Sequoia Capital, one of the early investors in local search service Just Dial has sold almost 1% of its stake in the company through open market transactions, making an earning of around $5.4 Mn (INR 35.55 Cr).
The transaction took place on November 20, 2017. On the sale day, the weighted average value of the stock was said to be $8.61 (INR 558.8).
As per a BSE filing, 6.36 lakh shares were sold off from Sequoia Capital India Investments III, SCI Growth Investments II and Sequoia Capital India Growth Investment Holdings I.
This diluted Sequoia Capital’s stake to 3.16%, from the earlier 4.10% in Just Dial, an exact 0.94% reduction.
Sequoia Capital: From Initial 19.2% Stake To Current 3.16% Share Holding in Just Dial
Sequoia capital came on board of Just Dial during its Series B funding round wherein it participated along with other investors such as Sapphire Ventures, Norwest Venture Partners, SAIF Partners and more.
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Sequoia Capital initially had 13.2% stake in the company, of which 1.57% it sold in December 2015 for $15.4 Mn (INR 100 Cr). Soon, it shed more stake and reduced its shareholding to 4.10% by the end of September 2017 and the most recent 3.16% in November 2017.
Here is the sequence in which Sequoia offloaded its stake in Just Dial (as per available data).
- Q2 2014: 0.5% for an undisclosed amount
- December 2015: 1.57% for $15.4 Mn (INR 100 Cr)
- March 2017: Just Dial bought back around 1.06 Mn shares for $25.36 Mn (INR 164.53 Cr), at $23.89 (INR 1,550) per share. Sequoia Capital’s stake had gone down from 7.91% to 0.12% share and Sequoia Capital investments III reduced shares from 5.38% to 0.08%.
- September 2017: 5% for $20.80 Mn (INR 135 Cr)
Just Dial: A Profitable Bet For The Otherwise Loss Making Consumer Internet Segment
Just Dial was founded in 1994 by VSS Mani and the official website was launched in 2007. It is a local search firm that provides both B2C and B2B listings of small and medium businesses across 240 cities in India. The search service is available to users across multiple platforms, such as the internet, over telephone (voice) and text (SMS).
Post its listing on Stock Exchange in June 2013, Just Dial has given its early stage investors a considerable good exit so far. Earlier in November 2015, SAIF Partners, which initially hold 19.72% stake in the company, sold 2.4% of its stake in Just Dial and took partial exit for almost 30x return over its initial investment. SAIF Partners now holds 8.71% in the company.
Also, Tiger Global Management which holds around 13.2% stake in Just Dial in 2014, now holds only 3.81%. The stake got offloaded in the following manner:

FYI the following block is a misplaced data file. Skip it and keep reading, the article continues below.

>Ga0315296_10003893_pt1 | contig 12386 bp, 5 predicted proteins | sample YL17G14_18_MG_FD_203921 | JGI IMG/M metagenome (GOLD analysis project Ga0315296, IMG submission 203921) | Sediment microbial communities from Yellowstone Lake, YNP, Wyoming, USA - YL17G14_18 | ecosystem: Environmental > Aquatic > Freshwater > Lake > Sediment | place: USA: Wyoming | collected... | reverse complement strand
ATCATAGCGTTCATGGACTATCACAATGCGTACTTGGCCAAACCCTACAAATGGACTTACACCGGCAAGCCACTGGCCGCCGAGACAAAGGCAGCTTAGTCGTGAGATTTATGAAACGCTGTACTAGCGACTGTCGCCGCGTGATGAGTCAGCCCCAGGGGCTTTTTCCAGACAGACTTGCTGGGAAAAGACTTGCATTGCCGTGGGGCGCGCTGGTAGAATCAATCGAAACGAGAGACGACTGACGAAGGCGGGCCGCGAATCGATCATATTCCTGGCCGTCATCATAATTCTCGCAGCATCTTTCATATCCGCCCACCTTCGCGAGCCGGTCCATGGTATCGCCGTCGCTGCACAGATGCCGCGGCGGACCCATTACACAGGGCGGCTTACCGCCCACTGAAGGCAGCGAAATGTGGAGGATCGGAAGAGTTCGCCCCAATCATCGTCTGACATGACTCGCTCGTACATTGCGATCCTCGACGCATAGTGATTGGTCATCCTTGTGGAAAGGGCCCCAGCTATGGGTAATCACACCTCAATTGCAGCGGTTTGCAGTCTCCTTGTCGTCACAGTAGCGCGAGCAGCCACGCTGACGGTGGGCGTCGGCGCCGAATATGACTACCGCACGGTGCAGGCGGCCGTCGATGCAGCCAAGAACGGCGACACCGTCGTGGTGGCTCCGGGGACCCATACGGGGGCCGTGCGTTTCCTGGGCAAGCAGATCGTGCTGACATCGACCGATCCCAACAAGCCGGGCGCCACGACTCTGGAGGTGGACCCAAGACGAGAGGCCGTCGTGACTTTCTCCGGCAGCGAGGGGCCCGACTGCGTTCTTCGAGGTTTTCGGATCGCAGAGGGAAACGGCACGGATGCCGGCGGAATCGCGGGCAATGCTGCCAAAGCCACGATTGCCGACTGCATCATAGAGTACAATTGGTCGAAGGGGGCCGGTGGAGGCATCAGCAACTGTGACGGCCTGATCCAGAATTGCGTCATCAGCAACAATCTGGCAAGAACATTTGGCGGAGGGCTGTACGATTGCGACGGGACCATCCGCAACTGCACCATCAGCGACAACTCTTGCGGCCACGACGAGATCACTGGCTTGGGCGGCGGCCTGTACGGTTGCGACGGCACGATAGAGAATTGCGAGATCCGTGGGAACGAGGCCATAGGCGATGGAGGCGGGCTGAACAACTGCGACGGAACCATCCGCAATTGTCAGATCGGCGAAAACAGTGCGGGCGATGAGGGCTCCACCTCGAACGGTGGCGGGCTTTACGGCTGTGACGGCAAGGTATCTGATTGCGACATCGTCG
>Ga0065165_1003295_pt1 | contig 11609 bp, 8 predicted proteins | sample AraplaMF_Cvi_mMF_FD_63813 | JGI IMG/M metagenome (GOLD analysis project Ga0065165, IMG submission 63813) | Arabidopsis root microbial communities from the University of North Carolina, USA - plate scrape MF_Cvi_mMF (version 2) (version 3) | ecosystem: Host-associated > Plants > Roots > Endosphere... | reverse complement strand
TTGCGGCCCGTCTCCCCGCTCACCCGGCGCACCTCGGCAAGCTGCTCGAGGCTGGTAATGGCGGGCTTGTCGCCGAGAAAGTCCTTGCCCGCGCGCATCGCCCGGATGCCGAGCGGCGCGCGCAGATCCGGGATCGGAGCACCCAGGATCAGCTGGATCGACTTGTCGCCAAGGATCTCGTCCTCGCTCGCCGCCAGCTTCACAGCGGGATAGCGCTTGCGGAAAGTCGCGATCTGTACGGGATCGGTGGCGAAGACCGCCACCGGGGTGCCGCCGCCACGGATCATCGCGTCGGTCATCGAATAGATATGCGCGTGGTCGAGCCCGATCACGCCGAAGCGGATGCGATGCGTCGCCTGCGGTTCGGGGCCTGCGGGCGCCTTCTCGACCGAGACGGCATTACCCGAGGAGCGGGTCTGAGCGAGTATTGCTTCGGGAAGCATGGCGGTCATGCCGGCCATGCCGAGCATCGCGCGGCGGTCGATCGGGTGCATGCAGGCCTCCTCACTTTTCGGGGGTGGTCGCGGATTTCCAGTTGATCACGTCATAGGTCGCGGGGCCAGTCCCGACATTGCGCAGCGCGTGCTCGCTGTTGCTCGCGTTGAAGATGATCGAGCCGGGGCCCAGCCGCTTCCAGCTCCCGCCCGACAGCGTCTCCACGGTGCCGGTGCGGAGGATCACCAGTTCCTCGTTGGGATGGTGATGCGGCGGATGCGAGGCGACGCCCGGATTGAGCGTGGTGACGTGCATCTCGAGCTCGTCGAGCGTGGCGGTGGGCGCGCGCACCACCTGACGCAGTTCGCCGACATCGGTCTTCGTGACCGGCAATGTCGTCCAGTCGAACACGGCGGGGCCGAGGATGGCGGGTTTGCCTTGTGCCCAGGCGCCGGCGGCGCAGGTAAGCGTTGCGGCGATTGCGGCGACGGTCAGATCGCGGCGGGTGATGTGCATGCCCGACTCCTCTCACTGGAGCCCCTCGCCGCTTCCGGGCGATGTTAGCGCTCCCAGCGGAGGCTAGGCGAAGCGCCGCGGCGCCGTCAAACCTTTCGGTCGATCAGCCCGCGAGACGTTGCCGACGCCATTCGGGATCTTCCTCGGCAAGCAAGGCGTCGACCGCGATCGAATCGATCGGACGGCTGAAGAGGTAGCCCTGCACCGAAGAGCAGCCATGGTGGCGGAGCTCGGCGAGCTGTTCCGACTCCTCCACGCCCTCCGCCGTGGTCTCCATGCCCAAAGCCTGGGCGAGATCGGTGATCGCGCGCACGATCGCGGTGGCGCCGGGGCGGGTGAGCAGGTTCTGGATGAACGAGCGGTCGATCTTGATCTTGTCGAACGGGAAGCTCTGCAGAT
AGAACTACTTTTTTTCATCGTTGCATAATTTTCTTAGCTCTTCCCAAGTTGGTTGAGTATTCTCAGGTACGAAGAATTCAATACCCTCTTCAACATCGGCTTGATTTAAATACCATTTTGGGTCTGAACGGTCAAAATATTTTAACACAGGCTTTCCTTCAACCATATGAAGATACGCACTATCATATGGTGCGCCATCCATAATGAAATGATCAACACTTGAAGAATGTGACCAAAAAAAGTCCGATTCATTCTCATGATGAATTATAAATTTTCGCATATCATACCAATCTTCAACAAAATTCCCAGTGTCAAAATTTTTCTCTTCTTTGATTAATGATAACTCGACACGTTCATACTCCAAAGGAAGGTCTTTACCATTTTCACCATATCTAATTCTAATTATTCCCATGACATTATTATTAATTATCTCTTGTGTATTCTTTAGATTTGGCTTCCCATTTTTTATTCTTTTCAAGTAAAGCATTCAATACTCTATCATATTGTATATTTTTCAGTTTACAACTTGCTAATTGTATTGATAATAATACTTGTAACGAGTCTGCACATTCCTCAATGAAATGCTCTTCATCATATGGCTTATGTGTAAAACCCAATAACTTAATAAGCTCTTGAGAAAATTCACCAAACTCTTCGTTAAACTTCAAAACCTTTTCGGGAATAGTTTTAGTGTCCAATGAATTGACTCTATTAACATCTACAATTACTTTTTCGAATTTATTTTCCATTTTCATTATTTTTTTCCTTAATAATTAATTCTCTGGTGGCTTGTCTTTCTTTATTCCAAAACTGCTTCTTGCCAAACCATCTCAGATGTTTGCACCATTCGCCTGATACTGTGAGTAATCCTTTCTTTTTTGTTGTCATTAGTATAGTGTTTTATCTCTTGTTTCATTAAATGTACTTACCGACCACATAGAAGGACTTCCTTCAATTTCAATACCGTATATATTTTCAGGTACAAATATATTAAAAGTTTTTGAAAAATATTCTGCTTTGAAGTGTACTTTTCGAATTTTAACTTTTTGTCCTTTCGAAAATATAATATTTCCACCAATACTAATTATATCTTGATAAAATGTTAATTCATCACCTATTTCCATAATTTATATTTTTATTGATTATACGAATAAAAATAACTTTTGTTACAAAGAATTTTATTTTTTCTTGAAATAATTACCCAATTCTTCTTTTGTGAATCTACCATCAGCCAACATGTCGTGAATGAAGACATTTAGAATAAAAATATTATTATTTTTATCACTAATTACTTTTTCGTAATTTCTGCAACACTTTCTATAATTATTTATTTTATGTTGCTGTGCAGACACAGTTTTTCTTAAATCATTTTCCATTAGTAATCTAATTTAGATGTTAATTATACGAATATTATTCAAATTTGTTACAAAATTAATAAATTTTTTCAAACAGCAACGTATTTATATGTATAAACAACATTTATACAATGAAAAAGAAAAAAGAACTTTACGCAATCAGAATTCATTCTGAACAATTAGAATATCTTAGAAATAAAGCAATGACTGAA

- March 2016: Sold off 3.4% for $46.24 Mn (INR 300 Cr)
- May 2016: 2.1% for $24.97 Mn (INR 162 Cr)
- May 2016: 5.37% for $62.89 Mn (INR 408 Cr)
- Also believed to sold a partial stake during Just Dial’s 2013 IPO
Tiger Global Management is believed to have made 20 times of its original investment in Just Dial.
Amidst these exits, one investor Nalanda Capital continued building up its share in Just Dial. In January 2016, Singapore-based Private equity investment firm invested around $18 Mn (INR 120 Cr.), increasing its total stake in the company by 2% to 7.58%.
Also, recently in July 2017, the Just Dial board approved to buyback equity shares for up to $12.94 Mn (INR 84 Cr) from its shareholders at a price not exceeding $10.79 (INR 700) per share.
Continuous Exits: Is Just Dial Losing Its Charm?
Once valued at $1 Bn, Just Dial now seems to have hopped on the bandwagon of an uncertain future. Although it claimed a net profit of $5.7 Mn (INR 37.5 Cr), with 26.5% Y-o-Y rise for Q2 FY 18, still there has been seen a decline in firm’s performance over the previous quarters.
In order to get a level playing field with its fellow hyperlocal delivery apps, Just Dial also reportedly made a soft entry into India’s ecommerce space in May 2015 and came up with a ‘one-stop’ app in February 2016, with plans to take Just Dial global along with its ecommerce model. But despite all efforts, Just Dial has still been struggling to tackle competition from its immediate rivals UrbanClap, HouseJoy and LocalOye. At the same time, even biggies like Flipkart (with its one-stop app) and Google (Areo) are also stepping ahead to take a bite in the Indian hyperlocal pie.
So, does the continuous exit of early-stage investors like Tiger Global, Sequoia Capital, etc signify that they have lost the hope of further growth of the investments in Just Dial? Or, the idea is to pull out the money from a supposedly saturated channel and rotate in the otherwise burgeoning startup segment of the country? Well, for the time being, these investors have already made their choices.